It is self-evident that people are neither fully rational nor completely selfish, and that their tastes are anything but stable. - Kahneman
pg. 15. Emotions and emotional intelligence would have to be central to effective negotiation, not things to be overcome.
pg 16. Tactical Empathy
pg 17. Negotiation serves two distinct, vital life functions – information gathering and behavior influencing > Negotiation as you you’ll learn here is nothing more than communication with results > - Voss
ph. 46 Oprah Winfrey. My Thoughts. Brought into the story as her task is to persuade the person she’s interviewing of talking to expose interesting thought, for the millions watching. Makes sense defining her as a negotiator if negotiation is defined as mostly information extraction.
pg.47 “A great negotiator aims to use her skills to reveal the surprises she is certain to find.
pg. 47 Don’t commit to assumptions; instead, view them as hypotheses and use the negotiation to test them rigorously.
pg 47. Negotiation is not an act of battle; it’s a process of discovery. The goal is to uncover as much information as possible.
pg. 47. Positivity creates mental agility in both you and your counterpart. My Thoughts on “positivity creates mental…” Said another way, keep negative, and combative emotions out and more mental thought can be spent on productive thoughts.
My Thoughts. Accept I never will have a complete picture prior to the start of any conversation. More generally, my mental model now does not yet know many things and I should actively seek out where I might find novelty. Do not shy away from the unknowns which are too difficult to uncover. For I might be surprised to find I discover what was previously unknown knowns
pg 48. Mirrors work magic.
Do they work due to an affirmation affect?
pg 49. Until recently, most academics and researchers completely ignored the role of emotion in negotiation. “Separate the people from the problem” was the common refrain.
pg 50. Instead of denying or ignoring emotions, good negotiators identify and influence them.
pg. 50 Emotions are not the obstacles, they are the means.
They were subtracting away too much information from their model. Emotion is a determiner of other aspects which we care about during negotiation.
pg 49. Once people get upset at one another, rational thinking goes out the window
pg 51. Empathy defined “the ability to recognize the perspective of a counterpart, and the vocalization of that recognition.
So the first part is the receiving off the perspective, being receptive and attentive, hearing their perspective. The second is the physical representation of that. Usual back to the other person directly conversing with, in a visual or auditory fashion.
pg. 54 Labeling as used and defined during negotiations “spotting the counterparts feelings, turning them into words and calmly and respectfully repeating their emotions back to them.
pg. 55 Information from the other person’s words, tone, and body language. We call that trinity “words, music, and dance”
Steps to label and highlight emotions
To repeat back the label, say it phrased as statements or questions, same structure, just different tone, either with a downward or upward reflection respectably.
- “It seems like…”
- “it sounds like…”
- “It looks like…”
Key thing here is actually what the examples are lacking. They lack the word “I”. As that puts a hard separation between you and the other person. Additionally, it puts you personally responsible for all the words that follow – and potential offense from them.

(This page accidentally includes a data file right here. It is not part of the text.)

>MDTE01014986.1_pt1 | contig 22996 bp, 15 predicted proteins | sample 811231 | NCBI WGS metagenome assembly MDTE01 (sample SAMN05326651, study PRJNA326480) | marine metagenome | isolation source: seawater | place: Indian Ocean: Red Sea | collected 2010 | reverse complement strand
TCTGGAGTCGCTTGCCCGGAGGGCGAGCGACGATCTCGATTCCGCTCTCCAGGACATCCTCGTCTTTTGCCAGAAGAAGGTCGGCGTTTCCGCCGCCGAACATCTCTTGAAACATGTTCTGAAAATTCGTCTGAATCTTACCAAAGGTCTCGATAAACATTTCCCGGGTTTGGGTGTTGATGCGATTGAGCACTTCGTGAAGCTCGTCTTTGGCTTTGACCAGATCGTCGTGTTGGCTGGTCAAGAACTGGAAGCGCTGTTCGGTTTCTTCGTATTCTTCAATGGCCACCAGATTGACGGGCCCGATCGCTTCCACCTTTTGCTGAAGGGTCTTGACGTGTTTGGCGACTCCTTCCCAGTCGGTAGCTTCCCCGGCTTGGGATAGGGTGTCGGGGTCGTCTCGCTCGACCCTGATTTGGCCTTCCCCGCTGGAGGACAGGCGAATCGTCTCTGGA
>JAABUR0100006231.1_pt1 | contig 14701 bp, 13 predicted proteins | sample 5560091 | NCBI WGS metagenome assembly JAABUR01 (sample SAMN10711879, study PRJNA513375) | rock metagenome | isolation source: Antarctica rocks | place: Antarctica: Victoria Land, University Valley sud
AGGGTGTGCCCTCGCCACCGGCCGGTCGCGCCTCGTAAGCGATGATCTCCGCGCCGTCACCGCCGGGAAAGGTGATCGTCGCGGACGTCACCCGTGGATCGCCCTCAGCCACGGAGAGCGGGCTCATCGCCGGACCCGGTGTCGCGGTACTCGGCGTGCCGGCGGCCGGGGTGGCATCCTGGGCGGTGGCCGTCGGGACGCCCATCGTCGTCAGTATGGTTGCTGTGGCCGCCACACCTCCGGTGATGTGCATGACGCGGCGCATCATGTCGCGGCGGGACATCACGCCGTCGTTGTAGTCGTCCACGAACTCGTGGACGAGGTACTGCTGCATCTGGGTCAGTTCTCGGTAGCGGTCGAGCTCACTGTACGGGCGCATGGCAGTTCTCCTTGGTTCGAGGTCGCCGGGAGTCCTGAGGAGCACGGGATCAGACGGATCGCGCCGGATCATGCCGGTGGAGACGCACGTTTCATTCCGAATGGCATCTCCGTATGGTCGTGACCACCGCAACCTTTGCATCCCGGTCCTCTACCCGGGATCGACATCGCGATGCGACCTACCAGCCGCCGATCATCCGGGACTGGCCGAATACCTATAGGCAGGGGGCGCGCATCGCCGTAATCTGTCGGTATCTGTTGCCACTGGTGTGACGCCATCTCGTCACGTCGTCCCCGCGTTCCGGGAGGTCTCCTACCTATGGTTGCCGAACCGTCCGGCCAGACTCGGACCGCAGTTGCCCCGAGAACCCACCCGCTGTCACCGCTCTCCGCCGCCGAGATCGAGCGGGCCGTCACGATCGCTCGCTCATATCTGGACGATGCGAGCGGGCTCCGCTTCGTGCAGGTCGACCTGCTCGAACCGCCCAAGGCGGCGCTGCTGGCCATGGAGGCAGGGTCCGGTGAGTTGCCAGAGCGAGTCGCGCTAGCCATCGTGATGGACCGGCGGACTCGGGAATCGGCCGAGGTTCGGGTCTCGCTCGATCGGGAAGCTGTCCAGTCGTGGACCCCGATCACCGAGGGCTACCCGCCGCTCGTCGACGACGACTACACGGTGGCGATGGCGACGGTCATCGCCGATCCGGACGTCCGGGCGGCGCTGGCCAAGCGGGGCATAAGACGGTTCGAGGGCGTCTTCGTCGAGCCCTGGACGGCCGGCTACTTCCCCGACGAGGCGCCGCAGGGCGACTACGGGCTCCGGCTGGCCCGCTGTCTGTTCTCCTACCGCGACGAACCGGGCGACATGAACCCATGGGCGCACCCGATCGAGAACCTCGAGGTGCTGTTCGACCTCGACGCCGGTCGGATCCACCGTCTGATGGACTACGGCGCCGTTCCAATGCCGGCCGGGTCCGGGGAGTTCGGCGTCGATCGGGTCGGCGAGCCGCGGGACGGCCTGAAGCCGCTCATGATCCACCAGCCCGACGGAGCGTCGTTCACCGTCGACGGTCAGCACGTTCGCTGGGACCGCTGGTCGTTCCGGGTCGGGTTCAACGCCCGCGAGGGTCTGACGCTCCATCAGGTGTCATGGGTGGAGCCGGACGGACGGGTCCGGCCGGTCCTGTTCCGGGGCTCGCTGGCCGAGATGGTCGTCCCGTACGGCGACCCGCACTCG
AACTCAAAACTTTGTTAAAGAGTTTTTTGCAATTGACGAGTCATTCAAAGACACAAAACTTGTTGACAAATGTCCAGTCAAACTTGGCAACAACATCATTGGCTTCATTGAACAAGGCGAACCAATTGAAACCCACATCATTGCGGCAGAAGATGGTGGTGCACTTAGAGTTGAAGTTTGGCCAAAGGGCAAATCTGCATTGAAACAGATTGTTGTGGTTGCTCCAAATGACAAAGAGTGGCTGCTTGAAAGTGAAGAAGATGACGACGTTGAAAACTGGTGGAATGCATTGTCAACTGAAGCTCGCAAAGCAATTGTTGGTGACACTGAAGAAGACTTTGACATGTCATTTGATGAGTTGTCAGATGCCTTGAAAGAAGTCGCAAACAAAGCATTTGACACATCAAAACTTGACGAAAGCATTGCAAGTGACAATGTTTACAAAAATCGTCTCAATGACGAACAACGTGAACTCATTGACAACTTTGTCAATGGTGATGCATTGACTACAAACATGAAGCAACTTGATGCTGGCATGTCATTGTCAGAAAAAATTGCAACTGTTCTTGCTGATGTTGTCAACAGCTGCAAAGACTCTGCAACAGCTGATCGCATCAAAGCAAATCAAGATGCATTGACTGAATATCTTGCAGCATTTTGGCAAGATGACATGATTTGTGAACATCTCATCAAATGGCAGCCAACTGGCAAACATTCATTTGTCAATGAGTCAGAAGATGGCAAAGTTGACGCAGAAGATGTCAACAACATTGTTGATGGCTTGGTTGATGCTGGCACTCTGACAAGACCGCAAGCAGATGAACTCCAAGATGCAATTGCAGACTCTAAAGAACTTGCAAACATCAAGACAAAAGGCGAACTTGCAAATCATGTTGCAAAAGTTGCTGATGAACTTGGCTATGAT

Keep phrases neutral, but not vague, just neutral from their place of origin, but direct with their content.
Last rule is silence, giving the time for the thoughts to pass around in each others head.
Example story given is from direct calling to NFL ticket holders, (Washington Redskins) who were delinquent in their payments. Their script was a “stupidly aggressive, impersonal, tone-deaf style of communication that is default for most business.” The part related to our interests from empathy, coming from how the script was all “me, me, me” from the NFL team’s perspective. “No empathy. No connection. Just give me the money”
Changed verbiage, now “YOUR Washington Redskins”, “the home-field advantage created by you…”, “we understand our fans have been hit hard and we are here to work with you”. “call … back… with YOUR UNIQUE SITUATION”
Self-Evident that everyone wants to be acknowledge as unique. however small or large.
Labeling part two, how to know it works?
Use a label of the specific emotions followed by paraphrasing. In the statement, identify their own goals, dreams, and feelings. Try to provide a concise mental model related to the information of the conversation.
The responses are the feedback to either tell if it worked or not.
- “that’s right”
That or some longer variation of that is my positive indicator.
a summary to trigger a “that’s right”
However, this signal is noisy and not always an accurate gauge, therefor its been recommended to increase confidence in it by redundancy.
- Get the counterpart to reaffirm their agreement multiple times. With N >= 3
- use calibrated questioning to increase the likelihood of this being a real, truthful signal of agreement, not a faux one.
How to respond to an attack against your empathy?
“We’ve given you a fair deal”
when the counterpart shifts focus to my supposed lack of understanding of fairness. With the large implication being that I’m not accurate in my knowledge of the world or the other parties situation. Basically its saying I’m not being empathetic, it you. Its not me, it’s you.
Respond with “It seems like you’re ready to provide the evidence that supports that”. This is to make the other side to expose more information. Which will at the very least provide more data to work with previously than before, and at the best, provide contradiction of their claim.
pg. 72 These tools, then, are nothing less than emotional best practices that help you cure the pervasive ineptitude that marks our most critical conversations in life.